When it comes to investing, there’s no shortage of bad advice floating around out there. Among the worst, though, is the old saw, “You can’t go broke by taking a profit.”
The saying refers to the belief that if you have a stock that’s gone up in value, it’s hard to go wrong selling that stock and “locking in” the gains. But while the saying is technically true — it’s hard to picture a scenario where an investor is suddenly bankrupt after selling a stock at a profit — it’s a dangerous platitude for investors to follow.
There’s a name for that
The practice of selling winning stocks and hanging on to losing ones is a practice that’s familiar to behavioral-finance experts. It’s a behavioral bias known as the disposition effect and has been revealed to be quite harmful for investors. A number of academic papers have shed light on the subject, including Berkeley professor Terrance Odean’s 1998 study that concluded that individual investors’ “preference for selling winners and holding losers … leads, in fact, to lower returns.”
A possible explanation
If the long-term returns from stocks were distributed normally — that is, they formed the familiar bell-shaped curve and most stocks’ returns clustered around the average — selling winners and holding losers might actually work. If the returns from most individual stocks were likely to be right around the average for all stocks, then a big winner would be more likely to stall out after its winning streak than continue climbing. At the other end, it wouldn’t be unreasonable to expect a stock that’s been a big loser to climb back closer to the average.
But that’s not how it works.
I was reminded of this by a recent report by Shankar Vedantam for NPR, called “Put Away the Bell Curve: Most of Us Aren’t Average. Vedantam reviewed the research and work of Ernest O’Boyle Jr. and Herman Aguinis, who studied the performance of 633,263 people involved in academia, sports, politics, and entertainment.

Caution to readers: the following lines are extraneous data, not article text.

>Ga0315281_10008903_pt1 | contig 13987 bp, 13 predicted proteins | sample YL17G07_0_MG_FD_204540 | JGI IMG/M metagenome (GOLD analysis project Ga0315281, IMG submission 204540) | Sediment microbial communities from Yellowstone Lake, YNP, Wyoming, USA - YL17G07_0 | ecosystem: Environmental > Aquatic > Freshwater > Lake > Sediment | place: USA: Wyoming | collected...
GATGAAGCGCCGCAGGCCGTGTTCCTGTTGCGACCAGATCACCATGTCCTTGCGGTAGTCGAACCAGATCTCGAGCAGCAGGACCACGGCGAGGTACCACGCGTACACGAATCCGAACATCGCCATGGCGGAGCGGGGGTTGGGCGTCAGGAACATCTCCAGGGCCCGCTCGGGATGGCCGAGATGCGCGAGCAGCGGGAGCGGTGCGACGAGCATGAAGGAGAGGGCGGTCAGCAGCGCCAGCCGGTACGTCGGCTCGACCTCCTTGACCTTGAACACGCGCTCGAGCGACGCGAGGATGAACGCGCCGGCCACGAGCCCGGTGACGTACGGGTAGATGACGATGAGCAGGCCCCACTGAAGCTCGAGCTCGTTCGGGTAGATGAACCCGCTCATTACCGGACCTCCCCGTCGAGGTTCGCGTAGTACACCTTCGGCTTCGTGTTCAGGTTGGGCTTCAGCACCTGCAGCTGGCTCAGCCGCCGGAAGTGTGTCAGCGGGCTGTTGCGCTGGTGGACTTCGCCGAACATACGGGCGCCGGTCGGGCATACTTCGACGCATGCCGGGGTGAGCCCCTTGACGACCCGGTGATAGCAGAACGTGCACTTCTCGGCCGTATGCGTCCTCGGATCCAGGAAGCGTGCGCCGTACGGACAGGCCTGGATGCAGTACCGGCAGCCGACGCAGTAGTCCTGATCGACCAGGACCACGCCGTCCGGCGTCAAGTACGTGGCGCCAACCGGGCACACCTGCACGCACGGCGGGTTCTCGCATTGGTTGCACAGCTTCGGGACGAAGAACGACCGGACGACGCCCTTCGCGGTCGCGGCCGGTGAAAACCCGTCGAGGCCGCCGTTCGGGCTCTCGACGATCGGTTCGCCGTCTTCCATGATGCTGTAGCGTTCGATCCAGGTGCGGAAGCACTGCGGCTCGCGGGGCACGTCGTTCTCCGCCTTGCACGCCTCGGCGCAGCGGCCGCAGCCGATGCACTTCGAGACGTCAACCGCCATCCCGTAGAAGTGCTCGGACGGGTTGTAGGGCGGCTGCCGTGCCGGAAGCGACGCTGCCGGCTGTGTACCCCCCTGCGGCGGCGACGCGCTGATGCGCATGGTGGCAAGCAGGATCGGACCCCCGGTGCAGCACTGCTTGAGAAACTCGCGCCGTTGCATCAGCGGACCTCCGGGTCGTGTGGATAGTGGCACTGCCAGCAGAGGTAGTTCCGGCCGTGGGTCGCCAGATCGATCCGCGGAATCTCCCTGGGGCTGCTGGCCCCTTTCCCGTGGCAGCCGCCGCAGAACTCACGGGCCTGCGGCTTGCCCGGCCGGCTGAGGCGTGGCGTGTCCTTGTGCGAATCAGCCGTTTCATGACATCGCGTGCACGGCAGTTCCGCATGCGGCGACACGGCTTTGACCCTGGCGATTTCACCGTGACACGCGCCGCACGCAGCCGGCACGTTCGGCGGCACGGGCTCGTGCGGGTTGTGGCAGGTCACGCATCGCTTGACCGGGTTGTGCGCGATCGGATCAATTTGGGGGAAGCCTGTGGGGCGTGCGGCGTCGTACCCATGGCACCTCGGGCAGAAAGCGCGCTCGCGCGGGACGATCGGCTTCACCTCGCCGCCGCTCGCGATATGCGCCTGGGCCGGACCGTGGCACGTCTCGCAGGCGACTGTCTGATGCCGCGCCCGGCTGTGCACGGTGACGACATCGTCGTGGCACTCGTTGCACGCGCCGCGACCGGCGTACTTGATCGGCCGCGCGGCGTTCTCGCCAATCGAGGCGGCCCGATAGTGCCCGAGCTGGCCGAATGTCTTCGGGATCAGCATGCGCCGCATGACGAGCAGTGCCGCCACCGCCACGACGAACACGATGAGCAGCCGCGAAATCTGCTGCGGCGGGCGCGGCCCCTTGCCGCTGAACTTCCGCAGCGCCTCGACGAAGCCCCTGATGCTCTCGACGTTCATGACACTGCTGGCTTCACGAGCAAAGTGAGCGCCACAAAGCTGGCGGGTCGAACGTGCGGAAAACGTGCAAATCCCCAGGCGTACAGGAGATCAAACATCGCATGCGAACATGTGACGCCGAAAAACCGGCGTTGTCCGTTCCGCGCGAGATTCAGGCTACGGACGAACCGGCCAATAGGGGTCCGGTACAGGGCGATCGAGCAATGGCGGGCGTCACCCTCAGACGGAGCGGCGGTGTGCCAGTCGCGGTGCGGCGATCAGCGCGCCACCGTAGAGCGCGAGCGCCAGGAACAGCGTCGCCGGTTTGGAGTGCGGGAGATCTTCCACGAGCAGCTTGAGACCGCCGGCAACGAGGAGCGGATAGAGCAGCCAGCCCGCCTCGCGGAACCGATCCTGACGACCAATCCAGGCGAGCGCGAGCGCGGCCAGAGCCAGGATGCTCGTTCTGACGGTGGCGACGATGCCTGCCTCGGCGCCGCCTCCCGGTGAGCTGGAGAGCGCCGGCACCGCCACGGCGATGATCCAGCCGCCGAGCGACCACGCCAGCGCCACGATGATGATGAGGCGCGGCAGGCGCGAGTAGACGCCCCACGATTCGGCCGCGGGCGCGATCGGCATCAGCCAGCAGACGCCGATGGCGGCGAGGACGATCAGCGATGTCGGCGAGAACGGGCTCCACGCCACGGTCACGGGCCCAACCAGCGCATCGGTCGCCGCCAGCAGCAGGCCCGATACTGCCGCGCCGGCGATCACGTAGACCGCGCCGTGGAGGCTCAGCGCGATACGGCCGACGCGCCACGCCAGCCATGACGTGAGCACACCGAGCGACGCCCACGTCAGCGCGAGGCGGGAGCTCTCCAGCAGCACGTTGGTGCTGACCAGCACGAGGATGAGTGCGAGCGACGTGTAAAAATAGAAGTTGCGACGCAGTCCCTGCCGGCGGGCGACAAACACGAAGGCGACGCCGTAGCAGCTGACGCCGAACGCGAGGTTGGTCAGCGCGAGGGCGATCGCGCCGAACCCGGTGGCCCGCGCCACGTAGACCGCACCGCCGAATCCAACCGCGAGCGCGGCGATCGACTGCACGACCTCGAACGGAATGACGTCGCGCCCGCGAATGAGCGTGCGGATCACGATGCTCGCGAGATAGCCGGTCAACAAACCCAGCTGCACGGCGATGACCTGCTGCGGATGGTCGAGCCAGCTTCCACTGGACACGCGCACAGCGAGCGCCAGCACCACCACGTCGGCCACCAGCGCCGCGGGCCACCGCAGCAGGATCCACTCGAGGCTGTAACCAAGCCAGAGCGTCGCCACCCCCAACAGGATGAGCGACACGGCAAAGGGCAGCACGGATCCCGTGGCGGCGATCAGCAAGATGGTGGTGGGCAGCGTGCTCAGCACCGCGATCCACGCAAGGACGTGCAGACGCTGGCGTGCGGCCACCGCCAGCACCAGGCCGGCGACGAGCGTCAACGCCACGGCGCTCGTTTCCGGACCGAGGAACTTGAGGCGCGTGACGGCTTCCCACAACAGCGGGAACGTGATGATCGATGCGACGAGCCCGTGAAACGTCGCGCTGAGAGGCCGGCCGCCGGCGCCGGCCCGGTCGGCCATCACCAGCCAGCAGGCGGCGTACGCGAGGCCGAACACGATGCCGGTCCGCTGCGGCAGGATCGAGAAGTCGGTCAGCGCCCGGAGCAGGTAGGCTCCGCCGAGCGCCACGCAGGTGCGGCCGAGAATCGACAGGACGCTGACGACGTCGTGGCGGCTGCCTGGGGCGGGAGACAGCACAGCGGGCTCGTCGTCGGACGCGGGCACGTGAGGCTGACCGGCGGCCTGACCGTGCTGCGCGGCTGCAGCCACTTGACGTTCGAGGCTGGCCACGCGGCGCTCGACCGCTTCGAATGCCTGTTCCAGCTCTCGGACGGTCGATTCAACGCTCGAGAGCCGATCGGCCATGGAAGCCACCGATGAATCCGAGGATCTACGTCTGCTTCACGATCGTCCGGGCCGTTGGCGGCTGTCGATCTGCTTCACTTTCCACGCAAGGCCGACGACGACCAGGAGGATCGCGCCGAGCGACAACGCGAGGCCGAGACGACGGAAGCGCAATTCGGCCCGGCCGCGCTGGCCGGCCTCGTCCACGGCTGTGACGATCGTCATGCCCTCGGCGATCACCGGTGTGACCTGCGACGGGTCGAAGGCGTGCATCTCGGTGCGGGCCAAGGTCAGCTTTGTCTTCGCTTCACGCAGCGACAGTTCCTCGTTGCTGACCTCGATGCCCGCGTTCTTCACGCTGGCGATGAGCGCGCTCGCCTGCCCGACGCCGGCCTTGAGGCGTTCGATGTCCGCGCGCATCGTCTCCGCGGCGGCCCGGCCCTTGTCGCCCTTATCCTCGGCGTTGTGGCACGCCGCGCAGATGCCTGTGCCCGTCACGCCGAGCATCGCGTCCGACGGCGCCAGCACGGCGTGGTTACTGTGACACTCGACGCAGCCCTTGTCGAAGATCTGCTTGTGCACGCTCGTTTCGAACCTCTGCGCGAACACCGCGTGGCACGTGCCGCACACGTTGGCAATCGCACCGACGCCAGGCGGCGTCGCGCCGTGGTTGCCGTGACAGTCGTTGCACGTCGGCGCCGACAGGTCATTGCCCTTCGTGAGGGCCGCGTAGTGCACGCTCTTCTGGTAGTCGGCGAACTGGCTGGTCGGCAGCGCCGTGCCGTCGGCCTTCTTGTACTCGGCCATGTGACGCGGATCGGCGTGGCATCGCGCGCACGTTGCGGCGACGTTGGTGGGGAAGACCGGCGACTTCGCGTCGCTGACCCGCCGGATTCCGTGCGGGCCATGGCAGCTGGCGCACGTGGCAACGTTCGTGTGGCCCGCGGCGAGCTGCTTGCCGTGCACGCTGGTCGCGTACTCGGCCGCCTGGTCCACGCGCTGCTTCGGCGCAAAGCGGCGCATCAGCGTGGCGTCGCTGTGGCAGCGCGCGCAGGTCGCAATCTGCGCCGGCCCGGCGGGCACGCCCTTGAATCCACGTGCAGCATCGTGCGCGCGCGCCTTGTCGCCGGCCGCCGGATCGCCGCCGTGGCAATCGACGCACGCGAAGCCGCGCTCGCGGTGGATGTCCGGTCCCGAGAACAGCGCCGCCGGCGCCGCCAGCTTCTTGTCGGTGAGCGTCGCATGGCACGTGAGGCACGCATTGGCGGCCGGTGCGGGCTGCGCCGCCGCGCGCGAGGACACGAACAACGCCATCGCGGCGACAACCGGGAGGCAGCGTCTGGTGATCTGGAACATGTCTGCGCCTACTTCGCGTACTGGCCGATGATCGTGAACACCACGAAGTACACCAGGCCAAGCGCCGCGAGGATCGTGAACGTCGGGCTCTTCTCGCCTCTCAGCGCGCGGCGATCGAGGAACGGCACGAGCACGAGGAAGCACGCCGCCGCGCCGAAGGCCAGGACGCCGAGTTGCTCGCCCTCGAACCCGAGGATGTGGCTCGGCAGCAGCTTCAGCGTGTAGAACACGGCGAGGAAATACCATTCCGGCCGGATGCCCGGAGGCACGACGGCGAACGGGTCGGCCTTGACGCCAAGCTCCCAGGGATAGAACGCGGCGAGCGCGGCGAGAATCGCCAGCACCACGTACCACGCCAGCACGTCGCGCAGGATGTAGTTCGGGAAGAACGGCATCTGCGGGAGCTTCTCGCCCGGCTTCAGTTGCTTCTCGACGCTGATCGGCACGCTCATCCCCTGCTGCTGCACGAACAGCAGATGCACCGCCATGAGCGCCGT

In short, the pair’s finding was that the performance distribution in these groups wasn’t bell-shaped. Instead, many participants clustered below the mathematical average, while a group of superstars produced results far above the average and pulled the overall average up.
Stock returns have a similar distaste for fitting to a bell curve. Over the past 10 years, 63% of the S&P 500 companies underperformed the average. Meanwhile, a large group of significant outperformers delivered returns that were well above the average.
As compared with the bell curve in the background, the data plotted here is a mess. And it should be. Stock returns are not normally distributed — which is what produces that nice bell-shaped curve. And though stats-stars who are much smarter than me often try to describe stock returns as “lognormal” — a mathematical transformation of the returns that gets them to more closely fit a bell curve — they’re not that, either. Stocks are typified by “fat tails” on either end — that is, more seriously outperforming and underperforming stocks than is easily captured by streamlined mathematical models.
So no matter how you look at stock returns, a surprising number of stocks end up returning far more and far less than the average. Practically, this means that the practice of “locking in gains” and hanging on to losers is a good way to miss out on the market’s huge outperformers, stay stuck with poor performers, and earn lackluster overall returns.